at the beginning: determining which function to benchmark (Partovi, 1994).
Although the question of determining what to benchmark is less focused by researchers
in the benchmarking literature rather than other components of benchmarking
process, some studies as well as benchmarking processes are focused on this
issue like Partovi (1994), Buyukozkan and Maire (1998) and Carpinetti
and de Melo (2002).
||Stages of strategic benchmarking source: Partovi (1994)
Partovi (1994) suggests using of the Analytic Hierarchy Process (AHP)
which relates customers desires for specific product features to the
selection of value chain processes for benchmarking. In this way, he addresses
the strategic benchmarking process as the basis of his proposed model
(Fig. 2). The main contribution is occurred in the process
selection (determining what to benchmark) stage which process selection
is directed at the detailed evaluation of various important activities
within the firm to reach a higher level of competitive advantages and
also customer satisfaction. Partovi (1994) tries to use a more quantitative
approach to find the critical activities which are important for strategic
goals as well as customers value creation aims but not all of stakeholders.
Buyukozkan and Maire (1998) propose the use of Principal Component Analysis
(PCA) and Common Factor Analysis (CFA) as tools for determining the objects
of benchmarking study. Their study is based on a benchmarking process
which is divided into 15 steps regrouped in five phases (Fig.
||The steps of the benchmarking process source: Buyukozkan
and Maire (1998)
The first phase which is named Self-analysis is devoted to measure
and analyze the internal performance of the enterprise to identify its
strong and weak points. A diagnosis tool called Olympios Audit is used
for this aim which provides raw data for next steps.
The important point in latter benchmarking process is reliance on performance
measurement and a specific performance audit tool for identifying benchmarking
priorities is used. But the focus point in this process is still only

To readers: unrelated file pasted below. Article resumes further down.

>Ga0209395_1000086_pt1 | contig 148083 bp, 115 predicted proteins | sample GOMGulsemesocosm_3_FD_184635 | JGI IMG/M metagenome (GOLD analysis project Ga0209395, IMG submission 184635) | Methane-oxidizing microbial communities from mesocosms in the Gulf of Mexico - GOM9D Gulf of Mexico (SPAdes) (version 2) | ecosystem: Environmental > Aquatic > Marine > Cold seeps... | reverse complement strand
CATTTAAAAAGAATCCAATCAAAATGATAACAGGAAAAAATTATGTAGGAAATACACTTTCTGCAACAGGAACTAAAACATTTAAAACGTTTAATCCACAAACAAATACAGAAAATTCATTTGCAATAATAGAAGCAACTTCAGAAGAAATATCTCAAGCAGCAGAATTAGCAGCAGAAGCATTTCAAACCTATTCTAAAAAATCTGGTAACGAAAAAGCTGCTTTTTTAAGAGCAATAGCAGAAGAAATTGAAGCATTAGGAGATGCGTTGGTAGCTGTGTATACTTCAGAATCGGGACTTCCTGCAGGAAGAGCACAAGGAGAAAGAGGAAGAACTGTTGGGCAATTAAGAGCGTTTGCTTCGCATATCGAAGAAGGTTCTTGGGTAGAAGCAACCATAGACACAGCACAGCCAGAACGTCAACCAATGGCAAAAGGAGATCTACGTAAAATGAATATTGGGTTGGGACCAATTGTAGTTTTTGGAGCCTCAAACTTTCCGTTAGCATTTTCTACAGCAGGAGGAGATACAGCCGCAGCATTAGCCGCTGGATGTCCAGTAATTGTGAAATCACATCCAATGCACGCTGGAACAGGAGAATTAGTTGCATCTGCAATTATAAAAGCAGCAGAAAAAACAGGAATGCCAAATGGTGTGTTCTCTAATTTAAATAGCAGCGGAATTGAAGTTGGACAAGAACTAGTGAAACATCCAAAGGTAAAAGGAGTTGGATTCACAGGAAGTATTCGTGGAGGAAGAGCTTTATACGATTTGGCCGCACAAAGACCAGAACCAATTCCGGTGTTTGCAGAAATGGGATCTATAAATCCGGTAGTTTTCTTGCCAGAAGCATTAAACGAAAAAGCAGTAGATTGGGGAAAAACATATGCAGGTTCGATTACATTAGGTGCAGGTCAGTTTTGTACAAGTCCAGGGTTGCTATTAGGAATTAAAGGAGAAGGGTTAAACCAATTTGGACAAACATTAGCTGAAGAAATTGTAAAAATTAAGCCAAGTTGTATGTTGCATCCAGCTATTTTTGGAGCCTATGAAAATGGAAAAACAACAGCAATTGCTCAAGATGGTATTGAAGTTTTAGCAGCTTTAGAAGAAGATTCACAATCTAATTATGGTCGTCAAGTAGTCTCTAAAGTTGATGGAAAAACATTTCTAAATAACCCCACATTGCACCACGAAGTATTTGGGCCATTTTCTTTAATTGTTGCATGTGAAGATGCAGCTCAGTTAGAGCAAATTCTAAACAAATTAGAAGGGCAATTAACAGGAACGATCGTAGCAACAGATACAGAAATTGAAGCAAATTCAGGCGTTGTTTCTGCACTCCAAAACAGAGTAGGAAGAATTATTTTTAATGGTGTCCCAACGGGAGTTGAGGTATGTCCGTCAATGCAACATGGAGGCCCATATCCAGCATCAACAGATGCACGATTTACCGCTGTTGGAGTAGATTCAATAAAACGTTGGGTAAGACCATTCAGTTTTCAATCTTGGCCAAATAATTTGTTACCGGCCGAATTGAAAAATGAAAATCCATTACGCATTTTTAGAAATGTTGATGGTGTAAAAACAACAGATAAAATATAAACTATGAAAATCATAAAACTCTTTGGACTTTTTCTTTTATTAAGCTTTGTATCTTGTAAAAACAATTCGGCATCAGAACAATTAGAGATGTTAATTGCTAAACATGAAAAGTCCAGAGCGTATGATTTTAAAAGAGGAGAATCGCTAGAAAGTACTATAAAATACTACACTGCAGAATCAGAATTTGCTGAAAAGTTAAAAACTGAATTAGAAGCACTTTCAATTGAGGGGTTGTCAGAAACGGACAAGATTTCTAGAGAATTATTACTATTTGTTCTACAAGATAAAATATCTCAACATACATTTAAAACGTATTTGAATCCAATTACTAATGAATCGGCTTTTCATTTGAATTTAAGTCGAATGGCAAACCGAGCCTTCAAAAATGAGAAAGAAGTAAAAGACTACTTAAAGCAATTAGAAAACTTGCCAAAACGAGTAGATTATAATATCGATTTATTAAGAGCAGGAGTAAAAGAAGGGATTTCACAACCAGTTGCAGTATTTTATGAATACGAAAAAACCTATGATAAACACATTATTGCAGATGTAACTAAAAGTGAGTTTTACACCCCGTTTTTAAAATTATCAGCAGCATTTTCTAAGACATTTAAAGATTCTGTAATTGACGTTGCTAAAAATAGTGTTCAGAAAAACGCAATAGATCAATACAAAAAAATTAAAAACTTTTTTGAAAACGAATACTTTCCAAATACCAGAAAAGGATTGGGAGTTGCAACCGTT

customers and a customer-supplier approach is used for evaluating the
Carpinetti and de Melo (2002) stress on the using a
qualitative method of analysis in the path of deploying product and process
improvement needs into benchmarking projects. The approach presented in their
study is concerned with identifying dimensions of performance of product and
operations, as well as mapping business processes involved in delivering value
to customers. Their suggestion includes a sequence of steps for defining what
to benchmark (Fig. 4) which is followed by a set of typical
benchmarking project steps.
As a conclusion, two points can be stressed, first, except Buyukozkan and Maires
benchmarking process, other benchmarking processes have not addressed a specific
performance measurement framework for identifying as is level of performance
and hence specifying improvement needs (benchmarking targets); while according
to some researchers like Zairi and Leonard (1994), Elmuti
and Kathawala (1997), Kouzmin et al. (1999) and
Sarkis (2001), performance measurement is a critical concept in a benchmarking
process which significantly help us to know the answer of What to benchmark?.
In fact, although the Longbottom (2000) study shows,
determining what to benchmark is largely ad hoc in practice and
Carpinetti and de Melo (2002) have stated that there is generally no clear
procedure for identifying improvement needs, but exploiting structured performance
measurement frameworks during the benchmarking process can form a more organized
procedure to determine what to benchmark.
Second, it seems that the necessity of responsiveness of enterprise to all
of its stakeholders is neglected in most of investigated benchmarking processes
and only customer needs as a member of stakeholders group are addressed in these
benchmarking processes. This can be a major mistake in nowadays organizational
environment which is stakeholder oriented than ever. We need to rethink the
purpose of the firm as being a social institution that needs to create value